• Sedatives

Paucis Verbis: Chemical sedation for severe agitation

By |Categories: ALiEM Cards, Tox & Medications|

Haldol, Ativan, and Versed… oh my. In the Emergency Department, some patients present very acutely and aggressively agitated. This is usually the result of illicit drug use or a schizophrenic who hasn’t been taking medications (or both!). Fortunately, we have an arsenal of medications to help sedate the patient. […]

  • Benzoin Eye Open

Trick of the Trade: Benzoin for opening traumatic, swollen eyelids

By |Categories: Ophthalmology, Tricks of the Trade|Tags: |

Patients who sustain facial trauma often have swollen eyelids. They may be so swollen that it is impossible to pull back the eyelids for an ocular exam. You use one of our “Tricks of the Trade”ideas and attempt to “roll” the upper eyelid using the Q-tip trick (above).Fresh blood on the face, however, makes the Q-tip a little slippery along the upper eyelid, preventing an adequate view of the eye itself. […]

  • Palpate abdomen

Paucis Verbis: Strength of diagnostic tests for cholecystitis

By |Categories: ALiEM Cards, Gastrointestinal|

You have a 40 year-old man who presents to the ED for persistent right upper quadrant abdominal pain for 12 hours after eating a fatty meal. He has no fevers, nausea, flank pain, or dysuria. His physical exam shows no fever and only moderate tenderness in the RUQ without guarding. He has a Murphy’s sign which is improved after a total of 8 mg of IV morphine. His laboratory results, which include a WBC, liver function tests, lipase, and urinalysis, are normal. Can you safely say that the patient doesn’t have cholecystitis? Can you discharge him for outpatient ultrasonography to [...]

  • Abscess Diagram

Trick of the Trade: Topical anesthetic cream for cutaneous abscess drainage in children

By |Categories: Infectious Disease, Pediatrics, Tricks of the Trade|

Abscess drainage can be painful and time consuming in the ED. Can this article help? 1 Trick of the Trade Apply a topical anesthetic cream on skin abscesses prior to incision and drainage (I and D). In this press-released article in American Journal of Emergency Medicine, the authors found that application of a topical 4% lidocaine cream (LMX 4) was associated with spontaneous cutaneous abscess drainage in children. […]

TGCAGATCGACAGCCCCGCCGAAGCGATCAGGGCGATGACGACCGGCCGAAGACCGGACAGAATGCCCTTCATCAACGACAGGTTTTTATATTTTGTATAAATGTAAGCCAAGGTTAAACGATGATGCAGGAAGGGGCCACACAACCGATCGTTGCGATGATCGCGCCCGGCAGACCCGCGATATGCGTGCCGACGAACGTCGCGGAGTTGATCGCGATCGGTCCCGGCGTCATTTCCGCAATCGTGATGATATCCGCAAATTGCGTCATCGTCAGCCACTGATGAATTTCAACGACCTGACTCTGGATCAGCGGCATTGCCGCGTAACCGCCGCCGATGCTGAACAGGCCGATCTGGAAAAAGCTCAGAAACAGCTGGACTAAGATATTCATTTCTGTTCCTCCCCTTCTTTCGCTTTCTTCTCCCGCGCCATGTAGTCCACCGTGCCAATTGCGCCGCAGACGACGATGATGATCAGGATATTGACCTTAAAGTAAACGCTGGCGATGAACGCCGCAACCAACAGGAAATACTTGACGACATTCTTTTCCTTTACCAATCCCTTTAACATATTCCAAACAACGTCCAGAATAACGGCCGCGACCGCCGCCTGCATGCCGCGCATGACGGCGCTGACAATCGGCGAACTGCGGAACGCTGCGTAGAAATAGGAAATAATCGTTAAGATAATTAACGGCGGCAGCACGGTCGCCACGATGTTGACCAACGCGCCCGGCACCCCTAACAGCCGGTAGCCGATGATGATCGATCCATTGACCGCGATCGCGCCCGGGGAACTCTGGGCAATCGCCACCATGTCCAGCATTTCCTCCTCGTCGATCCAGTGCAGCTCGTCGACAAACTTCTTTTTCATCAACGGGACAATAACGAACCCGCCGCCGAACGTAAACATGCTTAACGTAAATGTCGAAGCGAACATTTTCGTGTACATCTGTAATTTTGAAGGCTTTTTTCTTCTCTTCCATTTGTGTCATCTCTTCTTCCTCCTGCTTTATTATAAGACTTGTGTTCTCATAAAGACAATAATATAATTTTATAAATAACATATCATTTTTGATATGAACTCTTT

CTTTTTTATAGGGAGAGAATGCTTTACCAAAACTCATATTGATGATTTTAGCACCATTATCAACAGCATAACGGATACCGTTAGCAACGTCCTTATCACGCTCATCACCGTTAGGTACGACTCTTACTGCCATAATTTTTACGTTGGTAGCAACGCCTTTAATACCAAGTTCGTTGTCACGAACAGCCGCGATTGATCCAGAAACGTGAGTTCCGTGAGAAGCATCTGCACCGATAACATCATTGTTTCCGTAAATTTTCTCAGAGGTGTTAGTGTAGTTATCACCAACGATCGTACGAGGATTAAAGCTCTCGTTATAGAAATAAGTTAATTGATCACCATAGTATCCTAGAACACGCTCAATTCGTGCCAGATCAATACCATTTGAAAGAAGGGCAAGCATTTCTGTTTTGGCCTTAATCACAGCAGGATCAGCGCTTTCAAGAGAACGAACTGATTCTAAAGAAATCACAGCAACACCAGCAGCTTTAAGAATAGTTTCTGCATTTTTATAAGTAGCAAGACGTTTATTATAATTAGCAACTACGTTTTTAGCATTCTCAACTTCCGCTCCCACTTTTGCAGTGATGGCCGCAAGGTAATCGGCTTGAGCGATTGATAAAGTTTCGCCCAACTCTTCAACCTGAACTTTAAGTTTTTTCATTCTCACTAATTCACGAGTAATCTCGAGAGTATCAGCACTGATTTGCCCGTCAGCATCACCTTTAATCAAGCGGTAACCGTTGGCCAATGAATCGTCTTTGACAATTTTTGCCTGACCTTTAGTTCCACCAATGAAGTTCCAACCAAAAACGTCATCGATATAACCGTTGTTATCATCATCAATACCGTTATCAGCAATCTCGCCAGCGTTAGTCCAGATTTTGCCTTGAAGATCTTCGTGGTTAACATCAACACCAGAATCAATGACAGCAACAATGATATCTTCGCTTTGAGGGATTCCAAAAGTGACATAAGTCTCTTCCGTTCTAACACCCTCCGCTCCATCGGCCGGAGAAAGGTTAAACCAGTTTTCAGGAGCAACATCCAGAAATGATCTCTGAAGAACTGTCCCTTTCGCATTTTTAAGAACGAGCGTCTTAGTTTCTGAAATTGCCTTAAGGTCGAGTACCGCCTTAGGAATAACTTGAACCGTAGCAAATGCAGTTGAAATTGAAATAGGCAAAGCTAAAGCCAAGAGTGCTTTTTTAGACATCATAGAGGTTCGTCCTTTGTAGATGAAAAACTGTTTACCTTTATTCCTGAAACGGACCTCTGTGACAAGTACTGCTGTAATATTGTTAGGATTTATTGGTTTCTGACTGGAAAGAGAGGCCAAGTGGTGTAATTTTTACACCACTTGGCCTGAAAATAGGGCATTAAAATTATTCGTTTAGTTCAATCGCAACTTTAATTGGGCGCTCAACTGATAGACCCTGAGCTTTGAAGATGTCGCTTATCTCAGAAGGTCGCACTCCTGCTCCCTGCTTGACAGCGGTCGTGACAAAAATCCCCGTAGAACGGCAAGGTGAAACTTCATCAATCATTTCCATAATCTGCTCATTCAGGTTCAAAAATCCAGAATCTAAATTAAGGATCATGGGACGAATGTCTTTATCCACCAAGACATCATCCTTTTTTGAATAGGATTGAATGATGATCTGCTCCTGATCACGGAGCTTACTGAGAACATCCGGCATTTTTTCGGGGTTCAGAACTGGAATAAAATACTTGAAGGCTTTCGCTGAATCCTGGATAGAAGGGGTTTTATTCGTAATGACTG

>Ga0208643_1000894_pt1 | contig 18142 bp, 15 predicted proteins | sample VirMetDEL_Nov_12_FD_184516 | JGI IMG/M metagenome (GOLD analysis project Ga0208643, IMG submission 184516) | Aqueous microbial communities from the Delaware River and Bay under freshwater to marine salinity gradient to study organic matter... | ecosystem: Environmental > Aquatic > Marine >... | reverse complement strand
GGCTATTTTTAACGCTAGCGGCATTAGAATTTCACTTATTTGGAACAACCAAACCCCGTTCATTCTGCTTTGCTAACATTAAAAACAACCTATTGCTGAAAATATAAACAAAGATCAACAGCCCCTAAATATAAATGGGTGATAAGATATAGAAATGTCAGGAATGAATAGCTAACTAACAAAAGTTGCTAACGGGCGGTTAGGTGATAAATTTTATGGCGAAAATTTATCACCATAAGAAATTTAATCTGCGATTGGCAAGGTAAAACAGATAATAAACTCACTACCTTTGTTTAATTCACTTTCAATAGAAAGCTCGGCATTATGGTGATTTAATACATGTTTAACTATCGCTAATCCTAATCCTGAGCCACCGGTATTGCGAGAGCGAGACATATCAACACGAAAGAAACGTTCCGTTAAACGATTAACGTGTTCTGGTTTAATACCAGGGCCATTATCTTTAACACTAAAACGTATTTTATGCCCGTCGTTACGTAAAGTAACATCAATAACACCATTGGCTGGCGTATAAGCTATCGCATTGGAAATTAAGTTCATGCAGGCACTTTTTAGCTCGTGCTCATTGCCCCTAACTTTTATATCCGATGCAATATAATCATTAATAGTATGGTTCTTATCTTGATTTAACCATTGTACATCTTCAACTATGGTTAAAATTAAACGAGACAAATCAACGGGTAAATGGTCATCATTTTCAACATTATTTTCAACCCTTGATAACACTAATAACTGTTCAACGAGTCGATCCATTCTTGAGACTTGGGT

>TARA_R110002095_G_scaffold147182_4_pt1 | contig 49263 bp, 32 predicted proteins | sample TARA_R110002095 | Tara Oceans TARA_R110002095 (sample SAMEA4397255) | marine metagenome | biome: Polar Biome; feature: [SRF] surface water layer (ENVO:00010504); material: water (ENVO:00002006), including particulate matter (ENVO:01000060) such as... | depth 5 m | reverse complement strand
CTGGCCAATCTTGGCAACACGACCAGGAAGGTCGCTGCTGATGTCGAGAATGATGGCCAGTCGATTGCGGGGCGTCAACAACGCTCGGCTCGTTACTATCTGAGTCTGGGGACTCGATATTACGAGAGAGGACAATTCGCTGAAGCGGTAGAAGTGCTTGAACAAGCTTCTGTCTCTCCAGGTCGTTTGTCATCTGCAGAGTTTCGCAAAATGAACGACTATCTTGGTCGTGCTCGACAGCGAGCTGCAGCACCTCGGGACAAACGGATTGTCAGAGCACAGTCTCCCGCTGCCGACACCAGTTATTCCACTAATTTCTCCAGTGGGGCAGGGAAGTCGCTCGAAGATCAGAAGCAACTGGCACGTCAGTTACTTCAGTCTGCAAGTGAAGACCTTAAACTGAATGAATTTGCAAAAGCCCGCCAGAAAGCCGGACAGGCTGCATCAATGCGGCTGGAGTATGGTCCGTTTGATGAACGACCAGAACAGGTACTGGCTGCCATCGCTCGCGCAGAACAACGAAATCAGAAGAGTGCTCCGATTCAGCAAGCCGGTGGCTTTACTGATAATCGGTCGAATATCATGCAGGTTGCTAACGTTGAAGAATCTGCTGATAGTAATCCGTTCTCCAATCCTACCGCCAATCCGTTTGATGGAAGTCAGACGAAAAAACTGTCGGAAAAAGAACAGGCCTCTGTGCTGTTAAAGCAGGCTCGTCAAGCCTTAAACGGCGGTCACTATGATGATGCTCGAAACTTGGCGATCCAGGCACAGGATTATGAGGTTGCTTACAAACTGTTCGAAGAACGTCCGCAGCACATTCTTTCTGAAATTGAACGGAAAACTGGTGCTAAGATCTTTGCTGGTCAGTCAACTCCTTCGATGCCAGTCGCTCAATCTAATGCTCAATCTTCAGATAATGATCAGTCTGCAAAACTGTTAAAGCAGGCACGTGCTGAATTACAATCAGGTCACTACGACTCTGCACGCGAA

• Ketamine vial

Hot off the press: Clinical practice guideline for ketamine in the ED

By |Categories: Pediatrics, Tox & Medications|

A 3 year old girl is brought into the ED with an abscess to her groin. Upon examination it is fluctuant and needs incision and drainage. Next door is a 5 year old boy, who fell off his bed and has an angulated radius fracture that needs reduction. Hhhmmmm…how to manage these patients? Local anesthesia? Hematoma block? Nothing (aka brutacaine)? What about ketamine, that seems popular these days. IV? IM? With or without atropine? So many decisions! Luckily you were surfing the internet one night and came across the 2011 clinical practice guideline on ketamine in the ED, which was [...]

  • Pneumonia RUL

Paucis Verbis: Pneumonia risk stratification tools

By |Categories: ALiEM Cards, Pulmonary|

Pneumonia is a common cause for ED visits. How do you decide on whether the patient can be managed as an outpatient or inpatient? To supplement your clinical judgment, many clinicians use the Pneumonia Severity Index (PSI) score. Have you heard of CURB-65, supported by the British Thoracic Society? What about SMART-COP, which is meant to help you predict if your patient will need Intensive Respiratory or Vasopressor Support (IRVS)? […]

  • Suicidal frown depressed depression

Paucis Verbis: Assessing patients with suicidality in the ED

By |Categories: ALiEM Cards, Psychiatry|

Dr. Rob Orman emailed me last week about creating a pocket card on Suicide Risk Stratification. In many community ED’s, risk assessment is done by the emergency physician. I’m lucky where I work, because we have a 24/7 psychiatric ED, which consults on suicidal patients in the “medical ED”. In the end, assessment is primarily based on physician judgment, because there’s no great clinical decision tool, rules, or scores to assess risk. Rob has created his own mnemonic to help you ask the right questions in assessing a suicidal patient. This is a sneak peek into a larger article that [...]